Now look at the second joint. When you grip the rifle at the small of the stock and place your finger on the trigger, make sure the back part of the finger near the second joint does not lay tightly onto the stock (called “Dragging Wood”). This would prevent you from pulling the trigger straight to the rear. You would push it to the side, taking the front sight with it. Your group would look like Figure 14.
Now that we have some individual pieces of this puzzle, let’s put them together. When you get ready to shoot off-hand or any other position, consistency is important. You must do it the same every time. When you close the bolt (in a safe direction – down range), you start by placing your hand on the small of the stock. Look at the “Drum Stick” meaty part of the palm and make sure it comes in contact with the same part of the stock each and every time, usually just to the right of the centerline.
Now wrap your hand around the small of the stock and get a good grip. The trigger finger is placed lightly on the trigger, in the manner described above, making sure you are not “dragging wood.” The three lower fingers come on around the small of the stock and meet the thumb to form the grip.
The grip should be like a good firm handshake. If you put on a “death grip,” you will have muscle tension and it will shake. If the grip is too loose (Sgt. Roxsborough used to call it a “Fifi grip”), you will not have control, and a 4 1/2 pound trigger pull will feel like ten pounds.
There are several exercises you can do at home. Just make sure the rifle is safe — unloaded. Wives or girl friends get very upset with bullet holes in the ceiling. The first exercise you can do while sitting on the couch in the living room or just about anywhere. With the magazine out and the rifle clear, close the bolt and get the grip as explained above. With your eyes closed, feel the trigger pull as you squeeze the trigger. Try to take up about one half of the trigger pressure and hold it, then take up the other half of the pressure until the hammer falls. Repeat this again and again. Some people find they can do it right away while others have to work harder at it. It may require dozens of times or hundreds of times, but do it until it becomes second nature. It will help your off-hand scores tremendously.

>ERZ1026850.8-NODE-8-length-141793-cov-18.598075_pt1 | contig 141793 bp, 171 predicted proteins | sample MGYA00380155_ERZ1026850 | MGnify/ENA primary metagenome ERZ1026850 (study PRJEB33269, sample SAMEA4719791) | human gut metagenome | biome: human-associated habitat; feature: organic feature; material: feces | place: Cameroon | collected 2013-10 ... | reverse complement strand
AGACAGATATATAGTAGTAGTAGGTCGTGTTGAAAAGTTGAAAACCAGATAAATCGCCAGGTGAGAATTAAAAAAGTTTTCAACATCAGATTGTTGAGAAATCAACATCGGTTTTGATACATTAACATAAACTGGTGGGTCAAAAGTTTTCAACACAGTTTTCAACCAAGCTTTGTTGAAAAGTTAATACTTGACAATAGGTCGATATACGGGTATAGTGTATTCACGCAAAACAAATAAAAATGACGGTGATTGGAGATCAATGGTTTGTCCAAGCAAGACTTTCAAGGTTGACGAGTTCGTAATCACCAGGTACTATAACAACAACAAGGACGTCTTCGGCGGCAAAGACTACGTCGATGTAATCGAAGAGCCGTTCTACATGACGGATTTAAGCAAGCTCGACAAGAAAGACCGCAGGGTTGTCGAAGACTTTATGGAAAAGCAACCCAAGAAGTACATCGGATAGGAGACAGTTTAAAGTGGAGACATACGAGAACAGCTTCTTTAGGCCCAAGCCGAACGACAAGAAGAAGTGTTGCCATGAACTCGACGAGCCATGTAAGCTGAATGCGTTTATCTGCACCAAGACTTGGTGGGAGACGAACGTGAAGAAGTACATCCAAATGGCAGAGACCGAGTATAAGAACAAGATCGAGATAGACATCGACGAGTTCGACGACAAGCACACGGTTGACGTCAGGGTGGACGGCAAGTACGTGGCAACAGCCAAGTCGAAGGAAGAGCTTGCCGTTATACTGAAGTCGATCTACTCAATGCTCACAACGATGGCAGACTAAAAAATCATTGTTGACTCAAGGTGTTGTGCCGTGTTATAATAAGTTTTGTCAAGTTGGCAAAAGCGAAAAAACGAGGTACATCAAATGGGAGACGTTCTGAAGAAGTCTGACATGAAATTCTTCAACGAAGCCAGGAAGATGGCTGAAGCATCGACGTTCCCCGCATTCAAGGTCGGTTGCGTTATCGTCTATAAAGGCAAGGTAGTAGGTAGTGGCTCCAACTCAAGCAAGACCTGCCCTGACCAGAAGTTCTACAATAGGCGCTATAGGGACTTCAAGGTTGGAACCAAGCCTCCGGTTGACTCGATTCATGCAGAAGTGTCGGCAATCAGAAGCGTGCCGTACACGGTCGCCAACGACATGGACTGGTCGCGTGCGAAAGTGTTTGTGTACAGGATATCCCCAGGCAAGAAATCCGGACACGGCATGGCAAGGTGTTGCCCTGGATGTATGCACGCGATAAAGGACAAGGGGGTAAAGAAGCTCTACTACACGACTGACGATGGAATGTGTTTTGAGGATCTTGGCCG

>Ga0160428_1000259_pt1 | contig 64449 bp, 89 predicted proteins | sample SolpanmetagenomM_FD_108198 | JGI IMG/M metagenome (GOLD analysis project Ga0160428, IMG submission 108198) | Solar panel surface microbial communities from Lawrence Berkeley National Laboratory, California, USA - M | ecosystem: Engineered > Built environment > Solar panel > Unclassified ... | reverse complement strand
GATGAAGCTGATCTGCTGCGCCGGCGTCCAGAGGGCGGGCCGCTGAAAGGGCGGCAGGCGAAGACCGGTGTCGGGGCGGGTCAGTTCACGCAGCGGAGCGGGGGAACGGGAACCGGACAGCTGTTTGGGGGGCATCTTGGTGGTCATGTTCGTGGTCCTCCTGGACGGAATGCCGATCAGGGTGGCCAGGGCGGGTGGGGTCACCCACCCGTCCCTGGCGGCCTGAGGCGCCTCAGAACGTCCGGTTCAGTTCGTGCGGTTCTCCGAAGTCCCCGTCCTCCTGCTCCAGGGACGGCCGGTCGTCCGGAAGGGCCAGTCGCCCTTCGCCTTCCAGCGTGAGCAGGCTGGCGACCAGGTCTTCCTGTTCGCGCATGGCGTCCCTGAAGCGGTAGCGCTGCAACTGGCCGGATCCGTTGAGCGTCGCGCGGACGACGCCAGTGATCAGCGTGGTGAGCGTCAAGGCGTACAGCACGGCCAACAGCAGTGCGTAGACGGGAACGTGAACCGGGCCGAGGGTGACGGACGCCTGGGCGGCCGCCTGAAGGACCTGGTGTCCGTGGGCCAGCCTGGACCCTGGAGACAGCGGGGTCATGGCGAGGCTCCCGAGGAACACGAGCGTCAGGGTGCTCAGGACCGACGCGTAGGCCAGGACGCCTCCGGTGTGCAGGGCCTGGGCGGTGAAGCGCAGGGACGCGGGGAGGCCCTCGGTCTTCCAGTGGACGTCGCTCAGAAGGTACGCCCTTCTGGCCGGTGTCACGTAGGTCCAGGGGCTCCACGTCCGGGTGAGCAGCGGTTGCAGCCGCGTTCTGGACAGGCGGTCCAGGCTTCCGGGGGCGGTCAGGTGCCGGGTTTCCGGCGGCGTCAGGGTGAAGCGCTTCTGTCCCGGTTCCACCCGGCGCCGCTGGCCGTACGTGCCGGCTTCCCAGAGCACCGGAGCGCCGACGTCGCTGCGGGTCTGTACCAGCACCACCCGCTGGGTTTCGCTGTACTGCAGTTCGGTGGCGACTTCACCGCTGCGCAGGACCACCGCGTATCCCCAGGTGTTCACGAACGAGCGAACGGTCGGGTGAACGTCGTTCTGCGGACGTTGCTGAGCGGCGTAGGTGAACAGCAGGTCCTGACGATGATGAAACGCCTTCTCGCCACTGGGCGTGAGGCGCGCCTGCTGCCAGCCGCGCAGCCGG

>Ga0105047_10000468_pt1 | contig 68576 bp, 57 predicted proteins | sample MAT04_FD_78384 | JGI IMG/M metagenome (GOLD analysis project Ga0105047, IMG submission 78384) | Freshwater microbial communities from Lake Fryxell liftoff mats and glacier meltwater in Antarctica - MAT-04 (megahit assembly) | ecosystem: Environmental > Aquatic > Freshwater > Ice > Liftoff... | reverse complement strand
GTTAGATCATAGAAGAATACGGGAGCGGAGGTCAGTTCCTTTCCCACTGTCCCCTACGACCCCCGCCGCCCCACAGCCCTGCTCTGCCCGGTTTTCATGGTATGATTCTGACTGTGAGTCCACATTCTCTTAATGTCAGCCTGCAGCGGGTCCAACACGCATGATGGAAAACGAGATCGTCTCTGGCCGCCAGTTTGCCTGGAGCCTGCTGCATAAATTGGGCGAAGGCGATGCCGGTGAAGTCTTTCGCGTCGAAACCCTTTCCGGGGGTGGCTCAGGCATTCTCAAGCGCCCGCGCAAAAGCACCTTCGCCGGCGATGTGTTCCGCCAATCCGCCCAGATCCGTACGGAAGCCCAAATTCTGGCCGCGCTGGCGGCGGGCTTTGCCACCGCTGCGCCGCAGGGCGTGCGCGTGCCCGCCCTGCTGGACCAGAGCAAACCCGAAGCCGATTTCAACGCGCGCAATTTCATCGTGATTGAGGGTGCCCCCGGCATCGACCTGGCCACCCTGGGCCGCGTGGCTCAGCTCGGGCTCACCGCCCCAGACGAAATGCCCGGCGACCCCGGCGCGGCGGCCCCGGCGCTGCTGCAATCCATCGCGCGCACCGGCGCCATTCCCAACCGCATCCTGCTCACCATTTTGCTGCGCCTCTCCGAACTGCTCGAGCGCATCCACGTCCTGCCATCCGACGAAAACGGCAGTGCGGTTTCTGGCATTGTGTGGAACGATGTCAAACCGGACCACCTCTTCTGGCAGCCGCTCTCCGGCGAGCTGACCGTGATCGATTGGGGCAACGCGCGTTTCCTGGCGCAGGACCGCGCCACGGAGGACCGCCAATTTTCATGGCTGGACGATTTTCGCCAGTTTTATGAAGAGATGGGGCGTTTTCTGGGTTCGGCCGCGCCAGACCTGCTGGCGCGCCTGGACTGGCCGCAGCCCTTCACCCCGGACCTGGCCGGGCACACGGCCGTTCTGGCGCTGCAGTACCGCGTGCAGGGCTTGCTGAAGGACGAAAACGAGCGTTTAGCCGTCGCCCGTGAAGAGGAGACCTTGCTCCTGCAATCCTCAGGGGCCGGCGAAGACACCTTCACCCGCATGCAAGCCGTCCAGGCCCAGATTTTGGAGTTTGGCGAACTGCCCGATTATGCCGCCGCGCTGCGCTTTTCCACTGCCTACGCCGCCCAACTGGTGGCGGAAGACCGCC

Figures 15 and 15A show groups that indicate the shooter is anticipating the recoil of the rifle. If you fire an M-14, or most any rifle, with no sweatshirt, no shooting jacket, no sling, a loose grip and your head not placed firmly on the stock, IT WILL KICK THE HELL OUT OF YOU!!! Since you’re smarter than that, you can overcome the recoil and you don’t even notice it.
Always wear a sweatshirt (a hooded one is best) no matter what the temperature. The sweatshirt fills out the shooting jacket and maintains the body at an even temperature (HOT). It, along with the shooting jacket, helps absorb the recoil.
A good leather sling, properly adjusted (coming in the next book), will absorb most of the recoil. You must have a good firm grip and place your head firmly onto the stock. Your head will ride with the rifle as it recoils and it will not kick you. It just pushes your shoulder and you ride with it. Your concentration should be so centered on sight alignment, focus and trigger control, you can ignore the recoil and just let it happen.